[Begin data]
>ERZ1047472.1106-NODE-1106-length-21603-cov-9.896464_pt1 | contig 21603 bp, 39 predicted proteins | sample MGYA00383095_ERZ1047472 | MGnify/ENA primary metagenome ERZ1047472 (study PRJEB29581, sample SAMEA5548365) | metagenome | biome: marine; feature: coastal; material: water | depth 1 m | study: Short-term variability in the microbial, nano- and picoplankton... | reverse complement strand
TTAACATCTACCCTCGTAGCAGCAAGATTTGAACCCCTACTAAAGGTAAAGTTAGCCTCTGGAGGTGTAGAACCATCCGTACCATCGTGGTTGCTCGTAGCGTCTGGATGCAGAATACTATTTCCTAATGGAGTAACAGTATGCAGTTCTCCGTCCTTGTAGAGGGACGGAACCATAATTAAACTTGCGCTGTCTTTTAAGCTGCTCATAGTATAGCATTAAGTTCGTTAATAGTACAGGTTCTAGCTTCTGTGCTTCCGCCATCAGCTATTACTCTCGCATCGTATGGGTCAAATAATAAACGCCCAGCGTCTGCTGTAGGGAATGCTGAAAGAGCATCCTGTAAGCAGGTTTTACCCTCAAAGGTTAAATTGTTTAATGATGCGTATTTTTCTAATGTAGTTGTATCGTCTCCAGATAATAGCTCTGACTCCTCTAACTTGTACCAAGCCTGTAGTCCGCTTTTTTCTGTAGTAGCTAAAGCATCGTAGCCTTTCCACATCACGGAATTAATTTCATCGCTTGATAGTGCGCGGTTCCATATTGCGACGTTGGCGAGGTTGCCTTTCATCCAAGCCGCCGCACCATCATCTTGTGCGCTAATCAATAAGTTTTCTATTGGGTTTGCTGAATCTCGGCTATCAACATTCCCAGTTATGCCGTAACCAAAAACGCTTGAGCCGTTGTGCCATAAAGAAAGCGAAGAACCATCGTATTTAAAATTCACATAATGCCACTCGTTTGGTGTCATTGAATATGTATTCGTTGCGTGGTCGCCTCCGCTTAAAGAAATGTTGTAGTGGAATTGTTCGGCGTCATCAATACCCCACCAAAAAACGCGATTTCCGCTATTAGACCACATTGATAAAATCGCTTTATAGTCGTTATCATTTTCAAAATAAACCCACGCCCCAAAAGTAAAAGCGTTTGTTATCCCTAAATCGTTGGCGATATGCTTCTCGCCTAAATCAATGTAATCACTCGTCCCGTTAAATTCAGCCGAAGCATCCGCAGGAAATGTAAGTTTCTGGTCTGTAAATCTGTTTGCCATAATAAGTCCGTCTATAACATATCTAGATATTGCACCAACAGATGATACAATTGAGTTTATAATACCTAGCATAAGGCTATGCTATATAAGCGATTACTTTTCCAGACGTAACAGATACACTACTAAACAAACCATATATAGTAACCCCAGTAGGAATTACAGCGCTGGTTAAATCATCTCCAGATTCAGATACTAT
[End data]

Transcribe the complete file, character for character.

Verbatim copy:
>ERZ1047472.1106-NODE-1106-length-21603-cov-9.896464_pt1 | contig 21603 bp, 39 predicted proteins | sample MGYA00383095_ERZ1047472 | MGnify/ENA primary metagenome ERZ1047472 (study PRJEB29581, sample SAMEA5548365) | metagenome | biome: marine; feature: coastal; material: water | depth 1 m | study: Short-term variability in the microbial, nano- and picoplankton... | reverse complement strand
TTAACATCTACCCTCGTAGCAGCAAGATTTGAACCCCTACTAAAGGTAAAGTTAGCCTCTGGAGGTGTAGAACCATCCGTACCATCGTGGTTGCTCGTAGCGTCTGGATGCAGAATACTATTTCCTAATGGAGTAACAGTATGCAGTTCTCCGTCCTTGTAGAGGGACGGAACCATAATTAAACTTGCGCTGTCTTTTAAGCTGCTCATAGTATAGCATTAAGTTCGTTAATAGTACAGGTTCTAGCTTCTGTGCTTCCGCCATCAGCTATTACTCTCGCATCGTATGGGTCAAATAATAAACGCCCAGCGTCTGCTGTAGGGAATGCTGAAAGAGCATCCTGTAAGCAGGTTTTACCCTCAAAGGTTAAATTGTTTAATGATGCGTATTTTTCTAATGTAGTTGTATCGTCTCCAGATAATAGCTCTGACTCCTCTAACTTGTACCAAGCCTGTAGTCCGCTTTTTTCTGTAGTAGCTAAAGCATCGTAGCCTTTCCACATCACGGAATTAATTTCATCGCTTGATAGTGCGCGGTTCCATATTGCGACGTTGGCGAGGTTGCCTTTCATCCAAGCCGCCGCACCATCATCTTGTGCGCTAATCAATAAGTTTTCTATTGGGTTTGCTGAATCTCGGCTATCAACATTCCCAGTTATGCCGTAACCAAAAACGCTTGAGCCGTTGTGCCATAAAGAAAGCGAAGAACCATCGTATTTAAAATTCACATAATGCCACTCGTTTGGTGTCATTGAATATGTATTCGTTGCGTGGTCGCCTCCGCTTAAAGAAATGTTGTAGTGGAATTGTTCGGCGTCATCAATACCCCACCAAAAAACGCGATTTCCGCTATTAGACCACATTGATAAAATCGCTTTATAGTCGTTATCATTTTCAAAATAAACCCACGCCCCAAAAGTAAAAGCGTTTGTTATCCCTAAATCGTTGGCGATATGCTTCTCGCCTAAATCAATGTAATCACTCGTCCCGTTAAATTCAGCCGAAGCATCCGCAGGAAATGTAAGTTTCTGGTCTGTAAATCTGTTTGCCATAATAAGTCCGTCTATAACATATCTAGATATTGCACCAACAGATGATACAATTGAGTTTATAATACCTAGCATAAGGCTATGCTATATAAGCGATTACTTTTCCAGACGTAACAGATACACTACTAAACAAACCATATATAGTAACCCCAGTAGGAATTACAGCGCTGGTTAAATCATCTCCAGATTCAGATACTAT